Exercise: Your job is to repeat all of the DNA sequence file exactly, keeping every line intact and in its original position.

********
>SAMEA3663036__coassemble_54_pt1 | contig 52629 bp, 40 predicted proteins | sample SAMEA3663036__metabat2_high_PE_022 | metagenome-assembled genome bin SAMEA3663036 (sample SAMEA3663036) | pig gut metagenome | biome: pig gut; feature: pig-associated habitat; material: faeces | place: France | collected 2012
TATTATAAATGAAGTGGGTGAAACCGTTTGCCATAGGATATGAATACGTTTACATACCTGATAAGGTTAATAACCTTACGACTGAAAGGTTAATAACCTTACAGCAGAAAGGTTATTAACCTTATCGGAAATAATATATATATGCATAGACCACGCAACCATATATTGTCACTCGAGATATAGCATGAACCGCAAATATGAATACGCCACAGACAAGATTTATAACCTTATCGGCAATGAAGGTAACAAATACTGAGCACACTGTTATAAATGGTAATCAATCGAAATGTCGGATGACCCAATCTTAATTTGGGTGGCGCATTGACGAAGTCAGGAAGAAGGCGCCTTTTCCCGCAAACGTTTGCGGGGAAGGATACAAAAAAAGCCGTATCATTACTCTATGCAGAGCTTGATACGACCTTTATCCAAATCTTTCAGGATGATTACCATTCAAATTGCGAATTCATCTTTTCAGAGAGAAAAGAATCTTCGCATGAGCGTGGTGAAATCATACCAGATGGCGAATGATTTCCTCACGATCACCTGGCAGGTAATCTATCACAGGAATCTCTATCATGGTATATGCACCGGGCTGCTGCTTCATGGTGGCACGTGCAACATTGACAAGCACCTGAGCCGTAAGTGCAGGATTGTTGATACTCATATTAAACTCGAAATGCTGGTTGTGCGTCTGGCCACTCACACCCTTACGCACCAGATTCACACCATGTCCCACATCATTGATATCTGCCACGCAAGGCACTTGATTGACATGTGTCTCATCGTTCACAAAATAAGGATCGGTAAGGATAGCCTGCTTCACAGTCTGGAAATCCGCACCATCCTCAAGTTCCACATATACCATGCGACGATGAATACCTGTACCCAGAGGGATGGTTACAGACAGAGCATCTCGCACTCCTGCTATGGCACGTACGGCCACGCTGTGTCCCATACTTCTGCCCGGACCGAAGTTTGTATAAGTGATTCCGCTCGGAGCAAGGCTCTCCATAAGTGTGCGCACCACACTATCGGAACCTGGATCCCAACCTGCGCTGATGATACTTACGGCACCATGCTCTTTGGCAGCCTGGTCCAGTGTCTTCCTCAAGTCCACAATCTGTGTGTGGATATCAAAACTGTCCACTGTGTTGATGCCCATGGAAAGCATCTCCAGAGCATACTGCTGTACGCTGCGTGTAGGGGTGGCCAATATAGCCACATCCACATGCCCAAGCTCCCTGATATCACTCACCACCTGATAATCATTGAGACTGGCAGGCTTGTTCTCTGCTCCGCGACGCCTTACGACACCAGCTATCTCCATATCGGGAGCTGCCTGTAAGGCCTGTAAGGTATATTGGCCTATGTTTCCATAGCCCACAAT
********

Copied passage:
>SAMEA3663036__coassemble_54_pt1 | contig 52629 bp, 40 predicted proteins | sample SAMEA3663036__metabat2_high_PE_022 | metagenome-assembled genome bin SAMEA3663036 (sample SAMEA3663036) | pig gut metagenome | biome: pig gut; feature: pig-associated habitat; material: faeces | place: France | collected 2012
TATTATAAATGAAGTGGGTGAAACCGTTTGCCATAGGATATGAATACGTTTACATACCTGATAAGGTTAATAACCTTACGACTGAAAGGTTAATAACCTTACAGCAGAAAGGTTATTAACCTTATCGGAAATAATATATATATGCATAGACCACGCAACCATATATTGTCACTCGAGATATAGCATGAACCGCAAATATGAATACGCCACAGACAAGATTTATAACCTTATCGGCAATGAAGGTAACAAATACTGAGCACACTGTTATAAATGGTAATCAATCGAAATGTCGGATGACCCAATCTTAATTTGGGTGGCGCATTGACGAAGTCAGGAAGAAGGCGCCTTTTCCCGCAAACGTTTGCGGGGAAGGATACAAAAAAAGCCGTATCATTACTCTATGCAGAGCTTGATACGACCTTTATCCAAATCTTTCAGGATGATTACCATTCAAATTGCGAATTCATCTTTTCAGAGAGAAAAGAATCTTCGCATGAGCGTGGTGAAATCATACCAGATGGCGAATGATTTCCTCACGATCACCTGGCAGGTAATCTATCACAGGAATCTCTATCATGGTATATGCACCGGGCTGCTGCTTCATGGTGGCACGTGCAACATTGACAAGCACCTGAGCCGTAAGTGCAGGATTGTTGATACTCATATTAAACTCGAAATGCTGGTTGTGCGTCTGGCCACTCACACCCTTACGCACCAGATTCACACCATGTCCCACATCATTGATATCTGCCACGCAAGGCACTTGATTGACATGTGTCTCATCGTTCACAAAATAAGGATCGGTAAGGATAGCCTGCTTCACAGTCTGGAAATCCGCACCATCCTCAAGTTCCACATATACCATGCGACGATGAATACCTGTACCCAGAGGGATGGTTACAGACAGAGCATCTCGCACTCCTGCTATGGCACGTACGGCCACGCTGTGTCCCATACTTCTGCCCGGACCGAAGTTTGTATAAGTGATTCCGCTCGGAGCAAGGCTCTCCATAAGTGTGCGCACCACACTATCGGAACCTGGATCCCAACCTGCGCTGATGATACTTACGGCACCATGCTCTTTGGCAGCCTGGTCCAGTGTCTTCCTCAAGTCCACAATCTGTGTGTGGATATCAAAACTGTCCACTGTGTTGATGCCCATGGAAAGCATCTCCAGAGCATACTGCTGTACGCTGCGTGTAGGGGTGGCCAATATAGCCACATCCACATGCCCAAGCTCCCTGATATCACTCACCACCTGATAATCATTGAGACTGGCAGGCTTGTTCTCTGCTCCGCGACGCCTTACGACACCAGCTATCTCCATATCGGGAGCTGCCTGTAAGGCCTGTAAGGTATATTGGCCTATGTTTCCATAGCCCACAAT